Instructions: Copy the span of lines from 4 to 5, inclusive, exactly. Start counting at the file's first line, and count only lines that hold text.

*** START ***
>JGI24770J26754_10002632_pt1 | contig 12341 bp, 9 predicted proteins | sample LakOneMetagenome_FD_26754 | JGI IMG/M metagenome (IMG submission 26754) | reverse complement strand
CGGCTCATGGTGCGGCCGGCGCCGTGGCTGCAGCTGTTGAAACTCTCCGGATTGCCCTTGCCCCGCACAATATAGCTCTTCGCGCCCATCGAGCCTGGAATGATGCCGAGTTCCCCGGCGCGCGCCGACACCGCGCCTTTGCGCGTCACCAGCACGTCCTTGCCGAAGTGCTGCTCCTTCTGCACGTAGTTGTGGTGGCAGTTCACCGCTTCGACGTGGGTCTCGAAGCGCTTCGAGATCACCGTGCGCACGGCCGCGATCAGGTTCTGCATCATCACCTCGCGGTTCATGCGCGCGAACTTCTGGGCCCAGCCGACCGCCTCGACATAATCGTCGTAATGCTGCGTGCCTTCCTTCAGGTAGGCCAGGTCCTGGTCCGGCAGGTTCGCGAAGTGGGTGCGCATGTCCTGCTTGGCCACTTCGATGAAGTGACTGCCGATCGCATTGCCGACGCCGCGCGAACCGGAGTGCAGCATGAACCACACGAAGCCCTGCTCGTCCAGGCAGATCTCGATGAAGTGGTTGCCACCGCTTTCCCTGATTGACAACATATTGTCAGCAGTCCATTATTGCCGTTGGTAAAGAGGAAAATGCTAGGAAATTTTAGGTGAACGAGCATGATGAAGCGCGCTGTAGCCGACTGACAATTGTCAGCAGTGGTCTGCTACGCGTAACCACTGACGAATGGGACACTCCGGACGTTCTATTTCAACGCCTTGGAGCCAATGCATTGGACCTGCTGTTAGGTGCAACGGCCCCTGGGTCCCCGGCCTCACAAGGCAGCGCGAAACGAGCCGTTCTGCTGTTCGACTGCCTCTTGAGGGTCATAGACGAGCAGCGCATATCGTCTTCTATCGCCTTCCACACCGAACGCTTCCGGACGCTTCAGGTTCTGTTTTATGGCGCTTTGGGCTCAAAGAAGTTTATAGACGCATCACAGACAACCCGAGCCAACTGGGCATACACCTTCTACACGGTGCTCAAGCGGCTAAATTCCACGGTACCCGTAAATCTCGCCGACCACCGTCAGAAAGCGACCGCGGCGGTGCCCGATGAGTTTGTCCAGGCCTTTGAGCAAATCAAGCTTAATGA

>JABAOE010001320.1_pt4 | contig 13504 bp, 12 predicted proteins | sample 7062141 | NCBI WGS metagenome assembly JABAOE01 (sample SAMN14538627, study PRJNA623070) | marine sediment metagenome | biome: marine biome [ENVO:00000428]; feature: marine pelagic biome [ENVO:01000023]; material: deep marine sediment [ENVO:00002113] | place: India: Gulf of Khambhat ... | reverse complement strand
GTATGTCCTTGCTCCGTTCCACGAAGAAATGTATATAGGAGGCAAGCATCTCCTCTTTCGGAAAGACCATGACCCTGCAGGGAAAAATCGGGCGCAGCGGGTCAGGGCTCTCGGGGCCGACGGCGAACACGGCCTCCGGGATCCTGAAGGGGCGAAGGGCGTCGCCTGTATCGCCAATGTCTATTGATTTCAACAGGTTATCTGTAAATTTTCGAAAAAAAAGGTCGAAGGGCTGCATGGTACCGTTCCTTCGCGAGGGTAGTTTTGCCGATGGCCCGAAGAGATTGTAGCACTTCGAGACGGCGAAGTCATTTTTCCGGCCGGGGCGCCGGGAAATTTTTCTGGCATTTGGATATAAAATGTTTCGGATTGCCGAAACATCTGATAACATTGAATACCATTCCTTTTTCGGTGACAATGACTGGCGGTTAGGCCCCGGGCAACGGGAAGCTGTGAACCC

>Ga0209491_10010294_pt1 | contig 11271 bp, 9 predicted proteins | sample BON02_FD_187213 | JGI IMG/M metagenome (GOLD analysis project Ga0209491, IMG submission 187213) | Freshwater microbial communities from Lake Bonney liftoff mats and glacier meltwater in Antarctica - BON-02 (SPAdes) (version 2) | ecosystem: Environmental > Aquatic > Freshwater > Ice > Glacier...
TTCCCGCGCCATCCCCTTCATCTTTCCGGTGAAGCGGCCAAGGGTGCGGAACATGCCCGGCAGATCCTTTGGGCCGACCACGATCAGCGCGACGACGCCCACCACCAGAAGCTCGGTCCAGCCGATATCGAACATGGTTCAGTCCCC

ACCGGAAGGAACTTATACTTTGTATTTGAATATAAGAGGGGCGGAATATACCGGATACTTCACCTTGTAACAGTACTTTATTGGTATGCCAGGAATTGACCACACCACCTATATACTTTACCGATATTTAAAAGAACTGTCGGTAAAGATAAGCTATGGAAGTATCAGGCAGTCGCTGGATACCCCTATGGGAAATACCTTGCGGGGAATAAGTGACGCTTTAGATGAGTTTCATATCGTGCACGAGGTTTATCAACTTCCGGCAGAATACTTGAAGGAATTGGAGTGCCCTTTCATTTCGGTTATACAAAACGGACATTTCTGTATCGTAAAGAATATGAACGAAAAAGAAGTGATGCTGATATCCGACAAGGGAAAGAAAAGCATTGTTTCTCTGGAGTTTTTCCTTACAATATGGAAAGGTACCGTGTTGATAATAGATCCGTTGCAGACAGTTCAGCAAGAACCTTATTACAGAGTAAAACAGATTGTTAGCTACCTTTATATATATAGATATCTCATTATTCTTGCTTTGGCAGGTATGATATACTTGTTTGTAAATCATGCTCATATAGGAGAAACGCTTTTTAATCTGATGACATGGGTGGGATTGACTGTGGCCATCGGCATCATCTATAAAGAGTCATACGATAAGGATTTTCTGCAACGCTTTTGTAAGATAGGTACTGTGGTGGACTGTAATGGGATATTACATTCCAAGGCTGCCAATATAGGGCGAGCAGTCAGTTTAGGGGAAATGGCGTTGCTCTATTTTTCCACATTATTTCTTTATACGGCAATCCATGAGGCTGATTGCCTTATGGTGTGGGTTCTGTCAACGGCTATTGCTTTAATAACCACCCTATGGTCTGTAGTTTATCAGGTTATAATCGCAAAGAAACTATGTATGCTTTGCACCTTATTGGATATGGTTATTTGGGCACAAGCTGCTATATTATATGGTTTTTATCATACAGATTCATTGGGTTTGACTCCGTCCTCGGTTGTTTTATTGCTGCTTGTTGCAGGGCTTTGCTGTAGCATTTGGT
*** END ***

GTATGTCCTTGCTCCGTTCCACGAAGAAATGTATATAGGAGGCAAGCATCTCCTCTTTCGGAAAGACCATGACCCTGCAGGGAAAAATCGGGCGCAGCGGGTCAGGGCTCTCGGGGCCGACGGCGAACACGGCCTCCGGGATCCTGAAGGGGCGAAGGGCGTCGCCTGTATCGCCAATGTCTATTGATTTCAACAGGTTATCTGTAAATTTTCGAAAAAAAAGGTCGAAGGGCTGCATGGTACCGTTCCTTCGCGAGGGTAGTTTTGCCGATGGCCCGAAGAGATTGTAGCACTTCGAGACGGCGAAGTCATTTTTCCGGCCGGGGCGCCGGGAAATTTTTCTGGCATTTGGATATAAAATGTTTCGGATTGCCGAAACATCTGATAACATTGAATACCATTCCTTTTTCGGTGACAATGACTGGCGGTTAGGCCCCGGGCAACGGGAAGCTGTGAACCC

>Ga0209491_10010294_pt1 | contig 11271 bp, 9 predicted proteins | sample BON02_FD_187213 | JGI IMG/M metagenome (GOLD analysis project Ga0209491, IMG submission 187213) | Freshwater microbial communities from Lake Bonney liftoff mats and glacier meltwater in Antarctica - BON-02 (SPAdes) (version 2) | ecosystem: Environmental > Aquatic > Freshwater > Ice > Glacier...